is a successor of the National Democratic Front (NDF), which was founded in Kerala’s Kozhikode in 1989 following political clashes. Martial arts training centres came come up in Kozhikode for the Muslim youth and the NDF took shape there. Babri Masjid demolition provided an impetus to Muslim organisations in Kerala to form resistance groups to meet the challenges from the Sangh Parivar, according to a 2017 NIA dossier on PFI.

The 19-page dossier said most of the NDF’s founding members were ex-Students’ Islamic Movement of India members, who wanted an effective platform for their “radical ideology”. The PFI’s formation was announced in 2006 in Bengaluru. It has since spread to Manipur, Assam, Uttar Pradesh, Delhi, Gujarat, Rajasthan, Maharashtra, and West Bengal. PFI also has a strong presence in Kerala, Karnataka, and Tamil Nadu.

What are the organisations that are banned in India?

According to the MHA, the following organisations are banned in the country.

1 Babbar Khalsa International
2 Khalistan Commando Force
3 Khalistan Zindabad Force
4 International Sikh Youth Federation
5 Lashkar-E-Taiba/Pasban-E-Ahle Hadis
6 Jaish-E-Mohammed/Tahrik-E-Furqan
7 Harkat-Ul-Mujahideen/Harkat-Ul-Ansar/Harkat-Ul-Jehad-E-Islami
8 Hizb-Ul-Mujahideen/ Hizb-Ul-Mujahideen Pir Panjal Regiment
9 Al-Umar-Mujahideen
10 Jammu and Kashmir Islamic Front
11 United Liberation Front of Assam (ULFA)
12 National Democratic Front of Bodoland (NDFB) in Assam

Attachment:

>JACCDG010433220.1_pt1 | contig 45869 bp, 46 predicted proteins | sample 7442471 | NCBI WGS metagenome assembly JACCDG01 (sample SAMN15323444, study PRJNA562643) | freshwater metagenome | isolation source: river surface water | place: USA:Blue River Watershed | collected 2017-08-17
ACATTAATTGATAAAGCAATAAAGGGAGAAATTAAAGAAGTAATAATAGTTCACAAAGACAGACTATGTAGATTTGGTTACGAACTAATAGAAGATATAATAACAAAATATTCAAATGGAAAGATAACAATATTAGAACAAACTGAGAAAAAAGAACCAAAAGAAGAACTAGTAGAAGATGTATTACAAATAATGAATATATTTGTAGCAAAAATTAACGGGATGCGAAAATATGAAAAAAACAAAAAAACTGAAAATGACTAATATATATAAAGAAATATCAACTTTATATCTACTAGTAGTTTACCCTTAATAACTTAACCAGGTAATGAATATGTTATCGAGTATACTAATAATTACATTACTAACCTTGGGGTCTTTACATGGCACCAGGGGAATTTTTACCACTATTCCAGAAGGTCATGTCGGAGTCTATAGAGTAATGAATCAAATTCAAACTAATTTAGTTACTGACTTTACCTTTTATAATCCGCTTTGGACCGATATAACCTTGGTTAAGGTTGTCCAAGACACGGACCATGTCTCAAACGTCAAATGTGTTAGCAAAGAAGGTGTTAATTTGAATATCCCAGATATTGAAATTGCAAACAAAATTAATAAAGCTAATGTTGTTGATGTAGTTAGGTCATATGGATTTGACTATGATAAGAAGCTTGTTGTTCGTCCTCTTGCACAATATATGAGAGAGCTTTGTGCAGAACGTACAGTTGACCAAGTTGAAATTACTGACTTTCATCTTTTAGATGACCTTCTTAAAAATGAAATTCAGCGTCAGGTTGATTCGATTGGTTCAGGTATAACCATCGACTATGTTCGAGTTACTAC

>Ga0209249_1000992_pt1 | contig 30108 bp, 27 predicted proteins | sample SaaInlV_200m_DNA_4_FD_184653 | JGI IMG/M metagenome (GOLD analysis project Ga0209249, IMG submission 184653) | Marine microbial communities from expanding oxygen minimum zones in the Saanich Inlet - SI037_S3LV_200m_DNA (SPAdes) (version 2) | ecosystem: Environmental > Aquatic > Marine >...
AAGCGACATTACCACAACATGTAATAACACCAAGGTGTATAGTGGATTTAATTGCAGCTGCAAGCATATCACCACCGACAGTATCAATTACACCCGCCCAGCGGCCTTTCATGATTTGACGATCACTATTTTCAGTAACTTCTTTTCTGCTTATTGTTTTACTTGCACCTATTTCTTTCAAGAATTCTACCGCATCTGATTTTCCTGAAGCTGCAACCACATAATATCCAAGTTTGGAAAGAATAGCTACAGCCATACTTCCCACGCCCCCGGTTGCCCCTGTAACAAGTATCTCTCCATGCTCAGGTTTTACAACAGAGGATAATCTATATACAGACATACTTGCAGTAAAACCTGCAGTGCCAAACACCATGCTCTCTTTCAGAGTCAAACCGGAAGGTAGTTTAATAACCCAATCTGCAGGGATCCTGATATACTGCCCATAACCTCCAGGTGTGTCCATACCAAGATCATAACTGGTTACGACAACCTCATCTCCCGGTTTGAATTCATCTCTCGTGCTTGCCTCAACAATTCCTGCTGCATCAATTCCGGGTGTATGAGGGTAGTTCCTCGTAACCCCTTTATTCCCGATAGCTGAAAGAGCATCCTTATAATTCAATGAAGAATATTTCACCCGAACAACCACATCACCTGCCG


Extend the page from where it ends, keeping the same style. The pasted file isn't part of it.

13 People’s Liberation Army (PLA)
14 United National Liberation Front (UNLF)
15 People’s Revolutionary Party of Kangleipak (PREPAK)
16 Kangleipak Communist Party (KCP)
17 Kanglei Yaol Kanba Lup (KYKL)
18 Manipur People’s Liberation Front (MPLF)
19 All Tripura Tiger Force
20 National Liberation Front of Tripura
21 Liberation Tigers of Tamil Eelam (LTTE)
22 Students Islamic Movement of India
23 Deendar Anjuman
24 Communist Party of India (Marxist-Leninist) — People’s War, All its formations and front organizations
25 Maoist Communist Centre (MCC), All its formations and Front Organisations
26 Al Badr
27 Jamiat-ul-Mujahideen
28 Al-Qaida
29 Dukhtaran-E-Millat (DEM)
30 Tamil Nadu Liberation Army (TNLA)
31 Tamil National Retrieval Troops (TNRT)

How can/does the MHA ban an organisation?

Among the various responsibilities of the MHA are internal security, border management, union-state relations, administration of union territories, management of Central Armed Police Forces, disaster management, etc. While Entries 1 and 2 of List II – State List – in the Seventh Schedule to the Constitution of India say that "public order" and "police" are responsibilities of the states, Article 355 of the Constitution enjoins the union to protect every state against external aggression and internal disturbance and to ensure that the government of every state is carried on in accordance with the provisions of the Constitution. 

Thus, if aggression in the domestic circuit is established to have foreign connections, the union home ministry can intervene rather than leave it to the state to sort the problem out. The PFI, therefore, can be cornered by the Narendra Modi government using that angle.

Otherwise, the MHA monitors the internal security situation, issues appropriate advisories, shares intelligence inputs and extends manpower and financial support, guidance and expertise to the state governments for the maintenance of security, peace and harmony without encroaching upon the constitutional rights of the states.

There is no elaborate procedure involved in banning an organisation other than ensuring that the evidence stands the scrutiny of the judiciary if challenged in a court of law.

How does banning an outfit help?

Police find it easier to initiate action against individual suspects when they are found to be associated with organisations that are banned. This eases the job of law enforcers.

Other than the sections of the Indian Penal Code, the Criminal Procedure Code, the Unlawful Activities Prevention Act, etc that the prosecution slaps the accused with, one of the charges is his or her association with a banned outfit.